We may sometimes wonder how to harmonize the two aspects of our human personality: the head and the heart. A preponderance of the head makes us so intellectually solid that we become impervious to essential human emotions. At the other extreme, a preponderance of the heart makes us so emotionally liquid that we lose the solid ground of essential human rationality.
Gita wisdom puts first things first: understanding self-identity comes before achieving inner harmony. When we, despite being immortal souls, mistakenly identify ourselves with our mortal bodies, our worldview and pleasure-quest gets restricted to the material realm. Within this shrunk vision, excessive emotional liquidity makes us sentimentally crave for material pleasures; we live in denial of the reality that temporary pleasures can never satisfy our longing for permanent happiness. In Vedic parlance,this is the path of karma. Excessive intellectual solidity makes us want to give up all emotions, even our craving for pleasure; we live in denial of the reality that we can’t live without pleasure. In Vedic parlance, this is the path of jnana.
Gita wisdom integrates both these paths in a higher-level synthesis that eliminates their futile denials. That synthesis is the path of bhakti, which expands our vision to perceive our spiritual identity. Understanding our identity helps us regain a viable intellectual solidity that launches us into a whole new universe of spiritual emotions. This universe is permeated with flowing and flooding emotions, but that emotional liquidity is above, not below, intellectual solidity. This emotional flow doesn’t drag us down into material illusion, but moves us up towards the highest spiritual reality, Krishna, as indicated in the Bhagavad-gita (10.10).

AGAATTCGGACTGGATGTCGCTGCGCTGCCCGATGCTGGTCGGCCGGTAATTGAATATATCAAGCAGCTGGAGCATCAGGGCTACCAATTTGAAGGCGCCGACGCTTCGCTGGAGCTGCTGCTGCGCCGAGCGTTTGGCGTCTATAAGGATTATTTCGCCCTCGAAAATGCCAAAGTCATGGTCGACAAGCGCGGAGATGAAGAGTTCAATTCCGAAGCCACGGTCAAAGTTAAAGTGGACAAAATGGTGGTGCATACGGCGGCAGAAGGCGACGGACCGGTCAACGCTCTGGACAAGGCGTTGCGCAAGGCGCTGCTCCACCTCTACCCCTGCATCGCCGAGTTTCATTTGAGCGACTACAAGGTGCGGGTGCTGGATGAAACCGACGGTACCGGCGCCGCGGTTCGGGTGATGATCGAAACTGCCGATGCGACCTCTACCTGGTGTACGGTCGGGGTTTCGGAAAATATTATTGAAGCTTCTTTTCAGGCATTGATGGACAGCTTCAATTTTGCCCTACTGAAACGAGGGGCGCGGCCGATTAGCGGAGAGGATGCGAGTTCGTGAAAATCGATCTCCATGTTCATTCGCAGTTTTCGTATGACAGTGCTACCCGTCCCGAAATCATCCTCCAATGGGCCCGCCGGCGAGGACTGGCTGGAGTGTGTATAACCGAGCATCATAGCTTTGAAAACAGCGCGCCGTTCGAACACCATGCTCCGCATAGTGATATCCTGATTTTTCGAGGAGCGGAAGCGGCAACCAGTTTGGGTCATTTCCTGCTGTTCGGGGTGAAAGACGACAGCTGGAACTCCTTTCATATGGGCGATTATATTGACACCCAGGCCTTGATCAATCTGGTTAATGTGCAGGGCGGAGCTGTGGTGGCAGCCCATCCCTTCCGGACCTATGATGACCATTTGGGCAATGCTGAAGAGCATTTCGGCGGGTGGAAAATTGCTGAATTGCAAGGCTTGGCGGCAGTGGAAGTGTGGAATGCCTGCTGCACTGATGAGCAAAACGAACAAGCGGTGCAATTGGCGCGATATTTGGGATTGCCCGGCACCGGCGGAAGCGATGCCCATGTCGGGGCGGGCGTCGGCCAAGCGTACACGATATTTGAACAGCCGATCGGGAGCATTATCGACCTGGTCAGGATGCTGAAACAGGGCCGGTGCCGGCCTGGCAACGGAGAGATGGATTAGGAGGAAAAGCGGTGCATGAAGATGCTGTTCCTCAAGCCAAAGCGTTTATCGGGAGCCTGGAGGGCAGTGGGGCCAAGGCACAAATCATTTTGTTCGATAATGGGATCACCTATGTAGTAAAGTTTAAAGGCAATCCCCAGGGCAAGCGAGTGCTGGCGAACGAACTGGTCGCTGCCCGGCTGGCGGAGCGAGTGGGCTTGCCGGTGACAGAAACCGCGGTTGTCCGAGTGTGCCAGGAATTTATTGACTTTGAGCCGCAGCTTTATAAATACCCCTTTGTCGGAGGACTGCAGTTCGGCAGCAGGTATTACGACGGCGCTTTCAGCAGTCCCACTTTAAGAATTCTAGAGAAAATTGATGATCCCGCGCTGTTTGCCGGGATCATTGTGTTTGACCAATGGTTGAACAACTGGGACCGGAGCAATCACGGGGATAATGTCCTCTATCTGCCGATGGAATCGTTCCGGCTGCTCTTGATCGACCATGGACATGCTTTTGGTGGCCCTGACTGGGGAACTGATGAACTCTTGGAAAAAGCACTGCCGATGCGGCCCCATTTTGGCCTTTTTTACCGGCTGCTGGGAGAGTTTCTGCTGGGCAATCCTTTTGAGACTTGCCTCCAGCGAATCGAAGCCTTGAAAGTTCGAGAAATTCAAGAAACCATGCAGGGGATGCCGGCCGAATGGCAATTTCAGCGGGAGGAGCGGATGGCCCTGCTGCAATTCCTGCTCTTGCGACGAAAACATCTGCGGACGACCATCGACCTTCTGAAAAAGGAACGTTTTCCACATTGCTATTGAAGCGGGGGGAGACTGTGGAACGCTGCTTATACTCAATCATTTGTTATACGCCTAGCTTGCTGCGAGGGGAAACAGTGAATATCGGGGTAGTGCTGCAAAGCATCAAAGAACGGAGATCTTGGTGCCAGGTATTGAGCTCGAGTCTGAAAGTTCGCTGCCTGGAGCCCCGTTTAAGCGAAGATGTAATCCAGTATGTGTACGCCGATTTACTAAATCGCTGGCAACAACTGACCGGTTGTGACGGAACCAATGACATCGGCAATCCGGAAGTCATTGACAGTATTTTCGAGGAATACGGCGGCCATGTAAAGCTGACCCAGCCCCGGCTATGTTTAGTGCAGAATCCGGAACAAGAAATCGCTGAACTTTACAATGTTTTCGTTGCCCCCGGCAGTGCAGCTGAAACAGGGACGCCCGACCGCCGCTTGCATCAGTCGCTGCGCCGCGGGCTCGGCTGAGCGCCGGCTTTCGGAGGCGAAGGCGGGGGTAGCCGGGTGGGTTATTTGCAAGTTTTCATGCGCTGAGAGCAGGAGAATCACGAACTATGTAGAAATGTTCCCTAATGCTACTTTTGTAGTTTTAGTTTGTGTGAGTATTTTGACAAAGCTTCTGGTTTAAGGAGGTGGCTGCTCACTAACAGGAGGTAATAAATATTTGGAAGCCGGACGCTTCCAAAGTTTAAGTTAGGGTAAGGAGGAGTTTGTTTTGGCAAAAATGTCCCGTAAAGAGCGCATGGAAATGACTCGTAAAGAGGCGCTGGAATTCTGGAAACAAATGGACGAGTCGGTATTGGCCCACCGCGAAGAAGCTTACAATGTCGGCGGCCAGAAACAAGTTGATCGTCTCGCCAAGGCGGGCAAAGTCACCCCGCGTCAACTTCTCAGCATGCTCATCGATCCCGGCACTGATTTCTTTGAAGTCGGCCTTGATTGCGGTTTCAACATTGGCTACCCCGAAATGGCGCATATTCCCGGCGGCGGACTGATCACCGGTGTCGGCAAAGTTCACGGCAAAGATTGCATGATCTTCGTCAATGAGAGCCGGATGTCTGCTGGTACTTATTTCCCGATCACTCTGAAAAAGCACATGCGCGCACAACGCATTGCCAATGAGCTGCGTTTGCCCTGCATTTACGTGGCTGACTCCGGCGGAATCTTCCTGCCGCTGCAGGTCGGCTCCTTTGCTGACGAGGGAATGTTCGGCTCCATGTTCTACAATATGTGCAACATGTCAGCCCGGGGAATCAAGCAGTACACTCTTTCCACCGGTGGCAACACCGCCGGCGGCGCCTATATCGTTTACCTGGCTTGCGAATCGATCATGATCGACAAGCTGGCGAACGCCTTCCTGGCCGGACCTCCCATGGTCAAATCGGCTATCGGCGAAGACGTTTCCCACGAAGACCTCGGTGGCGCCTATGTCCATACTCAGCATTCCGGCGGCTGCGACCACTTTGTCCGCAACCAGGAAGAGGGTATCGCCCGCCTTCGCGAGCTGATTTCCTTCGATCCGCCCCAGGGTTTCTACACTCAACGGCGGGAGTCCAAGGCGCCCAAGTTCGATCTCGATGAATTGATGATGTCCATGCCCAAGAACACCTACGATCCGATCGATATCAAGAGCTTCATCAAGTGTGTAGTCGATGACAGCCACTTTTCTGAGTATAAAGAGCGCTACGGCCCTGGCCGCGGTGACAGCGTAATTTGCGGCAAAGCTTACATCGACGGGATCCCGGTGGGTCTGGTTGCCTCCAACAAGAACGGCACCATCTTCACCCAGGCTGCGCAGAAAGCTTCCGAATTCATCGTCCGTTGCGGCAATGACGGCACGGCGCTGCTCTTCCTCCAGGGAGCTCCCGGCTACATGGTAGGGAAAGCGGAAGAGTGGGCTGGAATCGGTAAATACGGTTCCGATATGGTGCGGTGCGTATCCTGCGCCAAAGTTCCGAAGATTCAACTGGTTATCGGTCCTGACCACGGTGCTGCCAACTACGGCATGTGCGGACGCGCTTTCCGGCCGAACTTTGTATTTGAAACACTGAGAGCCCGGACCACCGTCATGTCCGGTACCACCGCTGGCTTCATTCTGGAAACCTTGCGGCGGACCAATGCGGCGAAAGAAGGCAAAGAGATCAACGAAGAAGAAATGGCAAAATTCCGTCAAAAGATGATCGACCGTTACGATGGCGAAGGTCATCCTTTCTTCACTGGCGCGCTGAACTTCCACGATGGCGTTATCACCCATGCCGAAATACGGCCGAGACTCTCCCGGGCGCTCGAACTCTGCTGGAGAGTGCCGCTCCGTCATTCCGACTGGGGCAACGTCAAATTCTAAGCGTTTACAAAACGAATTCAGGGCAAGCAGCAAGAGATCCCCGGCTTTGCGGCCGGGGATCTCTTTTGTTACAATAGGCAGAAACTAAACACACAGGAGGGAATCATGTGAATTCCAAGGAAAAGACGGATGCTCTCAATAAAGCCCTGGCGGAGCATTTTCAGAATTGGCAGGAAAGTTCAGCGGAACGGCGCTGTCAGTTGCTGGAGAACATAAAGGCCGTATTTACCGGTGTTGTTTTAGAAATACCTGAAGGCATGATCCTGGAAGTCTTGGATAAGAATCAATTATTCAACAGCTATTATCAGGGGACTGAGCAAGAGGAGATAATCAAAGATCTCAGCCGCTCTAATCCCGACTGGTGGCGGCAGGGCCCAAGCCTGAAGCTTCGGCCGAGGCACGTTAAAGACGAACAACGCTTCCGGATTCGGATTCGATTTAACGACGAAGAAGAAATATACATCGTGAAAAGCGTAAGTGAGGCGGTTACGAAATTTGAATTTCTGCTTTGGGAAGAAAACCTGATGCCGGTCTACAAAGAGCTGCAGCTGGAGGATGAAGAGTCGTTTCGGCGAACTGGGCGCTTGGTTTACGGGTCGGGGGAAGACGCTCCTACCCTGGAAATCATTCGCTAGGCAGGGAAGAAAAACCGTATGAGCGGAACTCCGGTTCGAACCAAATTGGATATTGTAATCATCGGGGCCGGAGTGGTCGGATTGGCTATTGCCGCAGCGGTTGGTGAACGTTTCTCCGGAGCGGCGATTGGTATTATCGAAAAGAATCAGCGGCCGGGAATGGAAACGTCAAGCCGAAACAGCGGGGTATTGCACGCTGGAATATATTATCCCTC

It is in this bhakti universe that our head and heart attain the perfect balance and we relish the ultimate fulfillment.
“To those who are constantly devoted to serving Me with love, I give the understanding by which they can come to Me.”